of them would offer to share my quarters, in hopes of seeing the spirit of the restless Tucker.
Cheered by this delusive fancy, when my turn came I made a thrilling tale of the night's adventures, and, having worked my audience up to a flattering state of excitement, paused for applause.
It came in a most unexpected form, however, for Mrs. Grant burst out laughing, and the two boys, Johnny and Joe, rolled off the piazza in convulsions of merriment.
Much disgusted at this unseemly demonstration, I demanded the cause of it, and involuntarily joined in the general shout when Mrs. Grant demolished my ghost by informing me that Bezee Tucker lived, died in, and haunted the tumble-down house at the other end of the lane.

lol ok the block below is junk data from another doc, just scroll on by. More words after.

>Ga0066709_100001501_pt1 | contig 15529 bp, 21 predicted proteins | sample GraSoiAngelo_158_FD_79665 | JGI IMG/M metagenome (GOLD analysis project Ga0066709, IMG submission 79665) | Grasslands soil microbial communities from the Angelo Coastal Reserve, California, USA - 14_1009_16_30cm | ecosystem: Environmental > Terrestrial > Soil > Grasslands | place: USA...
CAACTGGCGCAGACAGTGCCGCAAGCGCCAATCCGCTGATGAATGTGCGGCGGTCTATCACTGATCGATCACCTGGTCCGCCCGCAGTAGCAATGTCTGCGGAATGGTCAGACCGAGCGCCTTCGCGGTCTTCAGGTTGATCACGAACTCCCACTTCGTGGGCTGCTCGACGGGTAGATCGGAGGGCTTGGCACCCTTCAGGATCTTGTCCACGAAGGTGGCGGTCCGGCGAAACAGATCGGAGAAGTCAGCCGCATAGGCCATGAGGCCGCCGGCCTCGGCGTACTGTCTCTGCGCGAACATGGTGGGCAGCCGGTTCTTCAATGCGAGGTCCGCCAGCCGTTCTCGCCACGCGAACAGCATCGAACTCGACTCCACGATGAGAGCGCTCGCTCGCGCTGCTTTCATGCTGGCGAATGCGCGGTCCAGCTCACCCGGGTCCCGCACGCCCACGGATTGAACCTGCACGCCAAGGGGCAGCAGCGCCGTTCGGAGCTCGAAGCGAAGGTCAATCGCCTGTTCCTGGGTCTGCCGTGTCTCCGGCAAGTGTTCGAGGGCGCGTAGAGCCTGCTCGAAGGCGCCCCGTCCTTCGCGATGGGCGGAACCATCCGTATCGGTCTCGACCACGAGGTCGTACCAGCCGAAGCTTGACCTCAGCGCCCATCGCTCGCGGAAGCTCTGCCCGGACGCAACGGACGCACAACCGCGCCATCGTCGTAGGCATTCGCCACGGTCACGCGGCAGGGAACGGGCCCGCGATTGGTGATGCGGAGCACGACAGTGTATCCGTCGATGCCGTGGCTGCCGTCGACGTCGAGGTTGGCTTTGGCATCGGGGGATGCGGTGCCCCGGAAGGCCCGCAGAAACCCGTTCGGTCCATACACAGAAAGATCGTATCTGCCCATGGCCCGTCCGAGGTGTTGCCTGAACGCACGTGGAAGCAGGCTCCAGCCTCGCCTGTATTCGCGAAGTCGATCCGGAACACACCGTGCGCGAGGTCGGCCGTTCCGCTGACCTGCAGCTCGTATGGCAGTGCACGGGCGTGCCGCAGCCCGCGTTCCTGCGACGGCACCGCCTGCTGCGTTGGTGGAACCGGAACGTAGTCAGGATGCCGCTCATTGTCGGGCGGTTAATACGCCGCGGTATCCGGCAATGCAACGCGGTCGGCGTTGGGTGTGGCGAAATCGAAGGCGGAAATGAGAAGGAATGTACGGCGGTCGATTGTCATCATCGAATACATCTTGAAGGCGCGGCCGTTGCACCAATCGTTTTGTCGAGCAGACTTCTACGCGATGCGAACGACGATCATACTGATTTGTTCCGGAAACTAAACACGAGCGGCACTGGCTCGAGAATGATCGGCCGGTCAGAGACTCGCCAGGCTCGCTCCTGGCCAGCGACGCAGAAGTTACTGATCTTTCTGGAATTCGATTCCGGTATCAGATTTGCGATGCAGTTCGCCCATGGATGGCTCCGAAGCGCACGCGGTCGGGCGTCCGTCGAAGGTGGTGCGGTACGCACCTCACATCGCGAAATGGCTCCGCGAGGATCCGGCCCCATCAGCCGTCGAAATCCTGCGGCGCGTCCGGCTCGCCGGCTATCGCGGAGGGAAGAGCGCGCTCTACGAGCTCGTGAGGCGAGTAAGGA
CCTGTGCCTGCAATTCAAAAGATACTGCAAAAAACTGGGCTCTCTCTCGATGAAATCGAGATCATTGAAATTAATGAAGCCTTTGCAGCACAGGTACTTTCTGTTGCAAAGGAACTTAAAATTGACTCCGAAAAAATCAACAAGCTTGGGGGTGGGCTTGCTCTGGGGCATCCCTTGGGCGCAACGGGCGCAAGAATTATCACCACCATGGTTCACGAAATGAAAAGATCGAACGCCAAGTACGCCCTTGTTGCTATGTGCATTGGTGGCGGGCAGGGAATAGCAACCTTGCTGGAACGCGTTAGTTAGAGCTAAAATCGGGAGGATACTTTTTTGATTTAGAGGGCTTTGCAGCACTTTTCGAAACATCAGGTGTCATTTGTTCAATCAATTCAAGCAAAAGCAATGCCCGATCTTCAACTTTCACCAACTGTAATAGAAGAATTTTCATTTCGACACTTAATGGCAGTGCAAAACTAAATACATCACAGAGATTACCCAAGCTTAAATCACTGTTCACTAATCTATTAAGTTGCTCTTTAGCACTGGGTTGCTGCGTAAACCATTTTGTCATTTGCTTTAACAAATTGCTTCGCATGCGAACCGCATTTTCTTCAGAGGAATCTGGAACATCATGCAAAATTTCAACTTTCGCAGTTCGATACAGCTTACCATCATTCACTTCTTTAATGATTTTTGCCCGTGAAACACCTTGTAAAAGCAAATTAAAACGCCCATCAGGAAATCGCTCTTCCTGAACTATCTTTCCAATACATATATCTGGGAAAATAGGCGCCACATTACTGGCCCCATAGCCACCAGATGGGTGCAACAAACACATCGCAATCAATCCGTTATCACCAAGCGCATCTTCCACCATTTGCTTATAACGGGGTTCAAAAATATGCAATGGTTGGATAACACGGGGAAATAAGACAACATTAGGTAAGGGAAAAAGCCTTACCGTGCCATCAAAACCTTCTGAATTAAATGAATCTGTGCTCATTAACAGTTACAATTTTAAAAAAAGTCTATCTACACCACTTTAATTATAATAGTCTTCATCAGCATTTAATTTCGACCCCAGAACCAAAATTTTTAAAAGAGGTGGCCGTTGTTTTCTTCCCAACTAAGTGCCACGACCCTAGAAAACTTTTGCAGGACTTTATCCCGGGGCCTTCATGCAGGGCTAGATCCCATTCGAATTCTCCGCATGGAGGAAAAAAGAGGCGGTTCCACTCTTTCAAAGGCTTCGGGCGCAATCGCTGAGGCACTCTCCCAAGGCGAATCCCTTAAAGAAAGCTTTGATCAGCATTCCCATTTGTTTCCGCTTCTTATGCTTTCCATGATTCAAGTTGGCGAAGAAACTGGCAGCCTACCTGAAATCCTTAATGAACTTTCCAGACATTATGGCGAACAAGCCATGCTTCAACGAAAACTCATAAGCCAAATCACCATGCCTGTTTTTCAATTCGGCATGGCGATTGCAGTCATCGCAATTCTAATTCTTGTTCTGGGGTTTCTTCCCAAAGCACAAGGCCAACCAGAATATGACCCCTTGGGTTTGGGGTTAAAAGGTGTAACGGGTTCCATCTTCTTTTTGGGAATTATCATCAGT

"Then who or what made those mysterious noises?" I asked, relieved but rather nettled at the downfall of my romance.
"My brother Seth," replied Mrs. Grant, still laughing. "I thought you might be afraid to be there all alone, so he slipped into the bedroom, and I forgot to tell you. He's a powerful snorer, and